Planting wild service tree - Instructions & tips for location & substrate

Planting wild service tree - Instructions & tips for location & substrate

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The wild service tree has become relatively unknown, but it is a real gem and conjures up a gigantic eye-catcher in the garden. In addition, it has no great demands to thrive.

You may not know which trees we are talking about because the service tree (Sorbus torminalis) has become quiet. The trees were once used as firewood and valued as an energy tree. Today, fossil fuels have overshadowed the service tree. Completely wrong, because the trees are definitely an eye-catcher in parks and larger gardens, not least because of the fragrant flowers in spring and the bright red autumn colors.

With the planting of the wild service tree in your garden, a handsome and attractive deciduous tree with a long history is experiencing a renaissance.

Plant Description

The service tree belongs to the plant genus of the powder berries. The rose family grows to heights of more than twenty meters. In the wild, the tree can grow up to 30 meters. The trunk grows up to one meter in diameter over the years. Similarities to the pear tree become clear. This is the reason why the service tree owes its nickname “Swiss pear tree”. The broad, slightly egg-shaped leaves are about five centimeters long. The smooth and brownish bark of young trees turns gray-black in older plants. The wild service tree can reach a proud age of up to 300 years.

History of the wild service tree

If the wild service tree still has a shadowy existence today, earlier the pome fruit had better times. Until the late 19th century, many forests were used for firewood. The wild service trees were cut down for this. The stick was left in the ground and the plant sprouted again. This was referred to as Niederwaldwirtschaft. The wild service tree was also valued for its hard wood. Since today there is hardly any coppice management and the high forest generally prevails, the wild service tree was replaced by the shade tree species and has therefore become a rare sight in our forests today.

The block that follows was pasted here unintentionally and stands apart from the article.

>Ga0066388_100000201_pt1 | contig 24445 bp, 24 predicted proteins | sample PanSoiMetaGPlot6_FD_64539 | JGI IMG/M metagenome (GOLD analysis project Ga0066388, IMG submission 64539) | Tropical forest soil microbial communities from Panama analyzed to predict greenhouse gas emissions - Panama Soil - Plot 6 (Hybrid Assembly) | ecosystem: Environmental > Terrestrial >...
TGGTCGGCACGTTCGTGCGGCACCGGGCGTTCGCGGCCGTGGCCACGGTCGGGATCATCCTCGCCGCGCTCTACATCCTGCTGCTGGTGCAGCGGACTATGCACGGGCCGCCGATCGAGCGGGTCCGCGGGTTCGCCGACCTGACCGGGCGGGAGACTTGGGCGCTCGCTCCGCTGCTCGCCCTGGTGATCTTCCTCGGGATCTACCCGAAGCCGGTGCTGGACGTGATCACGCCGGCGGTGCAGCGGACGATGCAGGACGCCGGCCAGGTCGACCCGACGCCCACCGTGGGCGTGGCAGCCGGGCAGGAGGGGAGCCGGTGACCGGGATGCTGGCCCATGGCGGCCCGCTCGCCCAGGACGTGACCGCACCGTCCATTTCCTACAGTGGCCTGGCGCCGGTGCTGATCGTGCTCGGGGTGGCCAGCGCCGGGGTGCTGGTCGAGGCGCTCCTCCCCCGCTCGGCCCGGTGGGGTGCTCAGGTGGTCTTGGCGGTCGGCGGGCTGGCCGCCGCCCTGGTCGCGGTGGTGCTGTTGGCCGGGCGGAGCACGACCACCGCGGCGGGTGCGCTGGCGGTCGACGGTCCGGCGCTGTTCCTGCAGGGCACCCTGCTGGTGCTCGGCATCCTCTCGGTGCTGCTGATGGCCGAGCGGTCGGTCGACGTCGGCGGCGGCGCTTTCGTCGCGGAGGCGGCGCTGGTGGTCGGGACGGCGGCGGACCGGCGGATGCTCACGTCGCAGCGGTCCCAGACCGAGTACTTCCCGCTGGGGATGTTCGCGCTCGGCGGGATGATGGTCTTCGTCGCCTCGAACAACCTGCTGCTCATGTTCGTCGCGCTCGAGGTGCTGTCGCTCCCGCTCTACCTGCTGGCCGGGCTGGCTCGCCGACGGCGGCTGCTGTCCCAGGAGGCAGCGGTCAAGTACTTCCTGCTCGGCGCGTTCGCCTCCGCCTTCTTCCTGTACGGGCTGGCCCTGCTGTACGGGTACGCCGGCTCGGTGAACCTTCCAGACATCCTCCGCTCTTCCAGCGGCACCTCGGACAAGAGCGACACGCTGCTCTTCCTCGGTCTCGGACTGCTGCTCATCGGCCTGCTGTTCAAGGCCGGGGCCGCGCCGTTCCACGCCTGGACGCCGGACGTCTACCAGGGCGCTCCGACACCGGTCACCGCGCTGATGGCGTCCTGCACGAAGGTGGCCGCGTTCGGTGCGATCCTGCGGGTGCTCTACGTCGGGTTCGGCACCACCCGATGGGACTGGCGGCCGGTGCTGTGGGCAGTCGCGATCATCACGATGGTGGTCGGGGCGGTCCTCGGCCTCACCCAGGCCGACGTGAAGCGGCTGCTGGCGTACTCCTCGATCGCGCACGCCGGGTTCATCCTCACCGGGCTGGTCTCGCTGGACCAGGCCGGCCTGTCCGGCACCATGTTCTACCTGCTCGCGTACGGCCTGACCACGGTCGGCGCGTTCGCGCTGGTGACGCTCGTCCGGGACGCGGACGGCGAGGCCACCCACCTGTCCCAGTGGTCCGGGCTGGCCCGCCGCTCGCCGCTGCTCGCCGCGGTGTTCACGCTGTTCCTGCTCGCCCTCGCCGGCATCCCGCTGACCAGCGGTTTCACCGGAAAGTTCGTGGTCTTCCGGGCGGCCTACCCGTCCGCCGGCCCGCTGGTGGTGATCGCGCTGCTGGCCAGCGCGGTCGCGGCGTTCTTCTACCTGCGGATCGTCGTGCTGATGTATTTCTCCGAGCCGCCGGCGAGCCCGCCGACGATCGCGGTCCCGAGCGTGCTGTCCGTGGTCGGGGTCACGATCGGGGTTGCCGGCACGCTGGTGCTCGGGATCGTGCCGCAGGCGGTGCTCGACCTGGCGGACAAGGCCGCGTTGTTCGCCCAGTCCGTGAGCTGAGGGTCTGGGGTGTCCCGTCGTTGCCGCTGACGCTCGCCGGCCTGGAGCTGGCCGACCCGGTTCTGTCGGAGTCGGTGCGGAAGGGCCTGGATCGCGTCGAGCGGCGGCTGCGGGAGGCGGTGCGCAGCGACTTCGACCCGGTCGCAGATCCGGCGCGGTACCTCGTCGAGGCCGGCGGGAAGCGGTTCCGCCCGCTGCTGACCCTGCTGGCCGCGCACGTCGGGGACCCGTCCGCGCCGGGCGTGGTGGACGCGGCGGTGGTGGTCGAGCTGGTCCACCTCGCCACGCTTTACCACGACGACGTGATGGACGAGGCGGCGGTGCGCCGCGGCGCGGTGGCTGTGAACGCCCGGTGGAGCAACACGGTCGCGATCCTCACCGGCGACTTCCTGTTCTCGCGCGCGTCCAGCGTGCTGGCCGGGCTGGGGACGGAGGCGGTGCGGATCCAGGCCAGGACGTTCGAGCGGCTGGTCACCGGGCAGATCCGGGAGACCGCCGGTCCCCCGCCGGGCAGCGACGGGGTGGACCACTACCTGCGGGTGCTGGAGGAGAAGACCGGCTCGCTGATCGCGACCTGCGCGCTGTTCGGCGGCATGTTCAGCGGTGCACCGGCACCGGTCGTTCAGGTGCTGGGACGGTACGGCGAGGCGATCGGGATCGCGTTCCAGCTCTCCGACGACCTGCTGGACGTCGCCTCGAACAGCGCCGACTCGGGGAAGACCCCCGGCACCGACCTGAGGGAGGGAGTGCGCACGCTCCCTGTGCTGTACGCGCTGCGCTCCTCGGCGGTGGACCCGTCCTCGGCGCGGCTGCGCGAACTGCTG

Where is wild service spread?

The wild service tree has a wide distribution area and can be found from the south of England to the Caucasus. The most common crops appear on the Balkan Peninsula and in France. In Germany the occurrence is generally declining, but the wild service tree is present almost everywhere, except for the Northwest German lowlands.

" Tip: In the past, wild service trees only grew in warmer regions, in the wake of climate change, service plants can now also be cultivated in northern Germany or in the low mountain ranges.

Optimal planting conditions for the service tree


You should be able to offer plenty of space to the service tree at first. When planting, consider that your sapling would like to grow 25 meters in height and reach a considerable trunk diameter.

" Tip: Wild service trees grow slowly and will not grow over your head in the first years of standing.

Wild service trees prefer a sunny site. There the trees grow quite quickly in their youth and can grow up to half a meter in height each year. Older trees usually only grow about 15 centimeters a year. The trees tolerate heat well. The wild service tree also has no objection to direct sunlight. The plants feel particularly comfortable on steep slopes facing south.